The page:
Game over for match fixing cheats
Categories: Ministerial, Uncategorized
Match fixing cheats will face up to ten years in jail under tough new laws that will protect Queensland’s vibrant and growing sporting industry.
Attorney-General and Minister for Justice Jarrod Bleijie said the new laws would bring Queensland into line with other states.
“Match fixing isn’t a game. Cheats who try to play with a sporting result will soon face stiff penalties,” Mr Bleijie said.
“Under the former Government, Queensland’s legislation did not keep up with the growing sport wagering market.
“Sport is a multi-billion dollar industry and unfortunately some people try to corrupt games for their own profit, including organised crime gangs, but that ends now.
“A recent Australian Crime Commission report identified the growing risk of organised crime infiltration in sport, targeting elite and sub-elite athletes and making them participate in match-fixing.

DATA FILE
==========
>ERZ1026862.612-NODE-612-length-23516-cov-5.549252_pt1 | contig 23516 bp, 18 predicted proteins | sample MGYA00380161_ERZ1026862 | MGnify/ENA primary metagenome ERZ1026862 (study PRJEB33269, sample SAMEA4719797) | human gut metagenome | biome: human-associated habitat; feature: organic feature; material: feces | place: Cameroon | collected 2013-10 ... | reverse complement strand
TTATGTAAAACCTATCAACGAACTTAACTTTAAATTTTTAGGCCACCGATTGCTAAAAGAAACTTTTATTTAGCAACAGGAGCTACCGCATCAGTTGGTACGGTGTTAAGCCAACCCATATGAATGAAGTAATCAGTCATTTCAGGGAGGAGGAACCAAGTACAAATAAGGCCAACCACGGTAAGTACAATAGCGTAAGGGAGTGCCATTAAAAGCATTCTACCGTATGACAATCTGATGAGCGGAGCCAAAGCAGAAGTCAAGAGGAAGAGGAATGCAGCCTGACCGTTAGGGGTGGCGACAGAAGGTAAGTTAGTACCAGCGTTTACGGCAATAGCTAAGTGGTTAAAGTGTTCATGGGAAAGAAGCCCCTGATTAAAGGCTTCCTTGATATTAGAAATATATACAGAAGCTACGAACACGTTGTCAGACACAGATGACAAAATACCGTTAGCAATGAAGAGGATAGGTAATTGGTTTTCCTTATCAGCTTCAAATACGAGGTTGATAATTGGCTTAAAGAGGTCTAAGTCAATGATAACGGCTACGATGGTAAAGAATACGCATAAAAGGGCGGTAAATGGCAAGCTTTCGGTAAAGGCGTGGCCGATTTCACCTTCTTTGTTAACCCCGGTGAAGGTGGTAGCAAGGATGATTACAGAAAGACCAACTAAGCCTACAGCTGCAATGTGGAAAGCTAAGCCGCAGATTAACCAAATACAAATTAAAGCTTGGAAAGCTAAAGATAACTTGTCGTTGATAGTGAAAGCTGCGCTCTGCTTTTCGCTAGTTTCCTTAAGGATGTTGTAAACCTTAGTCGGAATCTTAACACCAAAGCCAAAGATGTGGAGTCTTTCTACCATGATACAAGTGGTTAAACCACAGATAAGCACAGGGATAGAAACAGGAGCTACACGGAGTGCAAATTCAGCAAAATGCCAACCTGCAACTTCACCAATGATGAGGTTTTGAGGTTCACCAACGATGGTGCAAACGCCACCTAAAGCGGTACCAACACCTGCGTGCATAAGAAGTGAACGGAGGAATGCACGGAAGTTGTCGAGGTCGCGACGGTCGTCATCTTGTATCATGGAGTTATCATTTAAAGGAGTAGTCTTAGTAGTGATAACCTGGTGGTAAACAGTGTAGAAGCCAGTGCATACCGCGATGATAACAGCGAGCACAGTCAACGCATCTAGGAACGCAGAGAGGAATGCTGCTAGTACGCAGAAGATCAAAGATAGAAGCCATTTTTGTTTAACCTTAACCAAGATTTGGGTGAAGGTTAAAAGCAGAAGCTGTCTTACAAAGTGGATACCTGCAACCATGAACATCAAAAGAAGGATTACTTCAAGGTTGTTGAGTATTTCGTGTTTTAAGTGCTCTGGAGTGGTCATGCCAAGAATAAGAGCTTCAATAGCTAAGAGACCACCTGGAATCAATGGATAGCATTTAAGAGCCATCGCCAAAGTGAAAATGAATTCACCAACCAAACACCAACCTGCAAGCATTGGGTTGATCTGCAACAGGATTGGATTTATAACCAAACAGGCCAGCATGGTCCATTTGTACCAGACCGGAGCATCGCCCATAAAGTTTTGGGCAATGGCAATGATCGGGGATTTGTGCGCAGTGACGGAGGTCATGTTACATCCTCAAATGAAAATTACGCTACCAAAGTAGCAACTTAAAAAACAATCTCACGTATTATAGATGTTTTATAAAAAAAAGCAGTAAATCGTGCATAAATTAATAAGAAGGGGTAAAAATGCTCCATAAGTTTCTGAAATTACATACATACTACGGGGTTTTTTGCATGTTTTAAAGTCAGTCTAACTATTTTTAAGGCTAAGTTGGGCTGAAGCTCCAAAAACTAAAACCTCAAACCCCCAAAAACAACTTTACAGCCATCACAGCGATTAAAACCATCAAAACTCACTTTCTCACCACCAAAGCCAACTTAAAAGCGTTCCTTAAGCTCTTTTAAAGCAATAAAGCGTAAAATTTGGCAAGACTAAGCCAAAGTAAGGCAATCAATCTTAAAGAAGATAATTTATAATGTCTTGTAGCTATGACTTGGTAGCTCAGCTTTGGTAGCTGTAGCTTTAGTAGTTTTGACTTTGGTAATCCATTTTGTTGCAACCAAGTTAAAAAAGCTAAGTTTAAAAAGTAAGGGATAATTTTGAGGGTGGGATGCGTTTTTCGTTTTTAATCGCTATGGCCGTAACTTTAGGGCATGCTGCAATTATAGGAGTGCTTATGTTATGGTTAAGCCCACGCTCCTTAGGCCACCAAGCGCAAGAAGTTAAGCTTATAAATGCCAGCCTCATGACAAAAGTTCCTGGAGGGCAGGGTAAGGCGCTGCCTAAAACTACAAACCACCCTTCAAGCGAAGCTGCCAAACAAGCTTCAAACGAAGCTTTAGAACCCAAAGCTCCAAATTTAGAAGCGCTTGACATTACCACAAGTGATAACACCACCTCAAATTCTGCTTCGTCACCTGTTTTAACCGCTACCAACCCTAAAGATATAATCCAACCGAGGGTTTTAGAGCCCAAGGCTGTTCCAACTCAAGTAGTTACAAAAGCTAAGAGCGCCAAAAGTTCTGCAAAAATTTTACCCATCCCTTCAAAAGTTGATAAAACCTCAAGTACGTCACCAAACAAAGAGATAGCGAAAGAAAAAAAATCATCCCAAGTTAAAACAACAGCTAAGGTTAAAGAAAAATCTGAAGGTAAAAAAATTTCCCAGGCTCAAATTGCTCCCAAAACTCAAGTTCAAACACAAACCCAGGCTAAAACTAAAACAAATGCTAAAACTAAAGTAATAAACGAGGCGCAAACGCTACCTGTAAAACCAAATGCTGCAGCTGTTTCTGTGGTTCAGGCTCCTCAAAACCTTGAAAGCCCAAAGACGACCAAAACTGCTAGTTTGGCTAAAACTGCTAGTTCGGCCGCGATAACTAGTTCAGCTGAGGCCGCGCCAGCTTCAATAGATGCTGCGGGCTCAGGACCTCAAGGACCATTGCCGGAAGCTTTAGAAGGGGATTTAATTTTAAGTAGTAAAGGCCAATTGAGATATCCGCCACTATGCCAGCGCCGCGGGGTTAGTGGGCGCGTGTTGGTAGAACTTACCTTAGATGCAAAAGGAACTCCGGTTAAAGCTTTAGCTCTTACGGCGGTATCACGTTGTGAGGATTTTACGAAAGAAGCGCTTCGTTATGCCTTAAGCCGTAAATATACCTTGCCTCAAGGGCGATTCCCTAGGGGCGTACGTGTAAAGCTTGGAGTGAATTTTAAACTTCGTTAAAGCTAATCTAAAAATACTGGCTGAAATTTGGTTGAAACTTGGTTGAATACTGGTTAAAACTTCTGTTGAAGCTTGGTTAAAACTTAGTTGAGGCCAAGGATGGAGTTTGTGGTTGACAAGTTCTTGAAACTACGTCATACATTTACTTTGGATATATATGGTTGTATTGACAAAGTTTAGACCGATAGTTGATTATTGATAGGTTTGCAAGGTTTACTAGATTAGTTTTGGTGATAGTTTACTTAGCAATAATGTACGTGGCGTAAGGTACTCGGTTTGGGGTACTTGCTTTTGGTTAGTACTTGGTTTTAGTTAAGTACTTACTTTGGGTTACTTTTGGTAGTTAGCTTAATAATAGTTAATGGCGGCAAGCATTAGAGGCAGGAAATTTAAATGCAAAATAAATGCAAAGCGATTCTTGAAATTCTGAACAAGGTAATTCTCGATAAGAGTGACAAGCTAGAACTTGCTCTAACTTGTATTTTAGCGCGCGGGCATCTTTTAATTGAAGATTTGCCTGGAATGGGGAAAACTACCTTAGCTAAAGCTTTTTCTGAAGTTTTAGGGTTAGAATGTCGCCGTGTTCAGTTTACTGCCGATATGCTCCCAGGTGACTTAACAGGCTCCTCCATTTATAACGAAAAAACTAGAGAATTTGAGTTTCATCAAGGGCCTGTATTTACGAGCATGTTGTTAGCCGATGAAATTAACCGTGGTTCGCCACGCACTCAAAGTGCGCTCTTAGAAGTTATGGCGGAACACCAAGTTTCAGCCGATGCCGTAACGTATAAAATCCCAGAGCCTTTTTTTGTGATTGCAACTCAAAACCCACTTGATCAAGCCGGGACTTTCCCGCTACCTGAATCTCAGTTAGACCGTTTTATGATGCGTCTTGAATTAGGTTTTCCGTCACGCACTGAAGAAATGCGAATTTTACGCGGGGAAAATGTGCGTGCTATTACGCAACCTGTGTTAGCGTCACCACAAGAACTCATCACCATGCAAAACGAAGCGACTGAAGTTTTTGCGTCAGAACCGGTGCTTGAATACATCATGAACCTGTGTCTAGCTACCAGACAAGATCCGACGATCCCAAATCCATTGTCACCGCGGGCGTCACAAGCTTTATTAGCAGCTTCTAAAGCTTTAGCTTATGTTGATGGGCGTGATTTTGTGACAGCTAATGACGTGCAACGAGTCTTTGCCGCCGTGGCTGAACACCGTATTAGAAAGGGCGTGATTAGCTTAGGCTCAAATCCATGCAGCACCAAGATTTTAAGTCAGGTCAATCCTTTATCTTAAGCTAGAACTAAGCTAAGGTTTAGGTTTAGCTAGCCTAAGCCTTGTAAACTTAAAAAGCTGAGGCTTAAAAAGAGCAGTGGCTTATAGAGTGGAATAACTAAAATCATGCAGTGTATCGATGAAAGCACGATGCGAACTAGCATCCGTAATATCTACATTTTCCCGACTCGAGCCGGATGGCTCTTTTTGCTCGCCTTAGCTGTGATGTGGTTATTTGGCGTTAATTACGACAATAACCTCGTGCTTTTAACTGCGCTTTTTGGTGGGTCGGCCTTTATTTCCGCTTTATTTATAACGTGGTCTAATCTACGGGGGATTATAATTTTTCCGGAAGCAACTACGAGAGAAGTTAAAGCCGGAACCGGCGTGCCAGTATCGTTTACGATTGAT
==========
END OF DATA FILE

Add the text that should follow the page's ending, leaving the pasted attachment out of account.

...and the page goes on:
“Five new offences will be introduced to ensure Queensland isn’t a safe haven for match fixers.
The offences and their maximum sentences are:
•engaging in conduct that corrupts a betting outcome (10 years imprisonment)
•facilitating conduct that corrupts a betting outcome (10 years imprisonment)
•concealing conduct that corrupts a betting outcome (10 years imprisonment)
•using corrupt conduct information about an event for betting purposes (10 years imprisonment)
•using inside information for betting purposes (2 years imprisonment).
Sports Minister Steve Dickson said the new laws would strengthen sport lovers’ trust in their games.
“From rugby to croquet, Queenslanders love their sport so it’s vital that we ensure its integrity is maintained,” Mr Dickson said.
“Queensland will now join New South Wales, Victoria, South Australia, the Northern Territory and the Australian Capital Territory, as part of a national approach to securing the integrity of sporting contests.”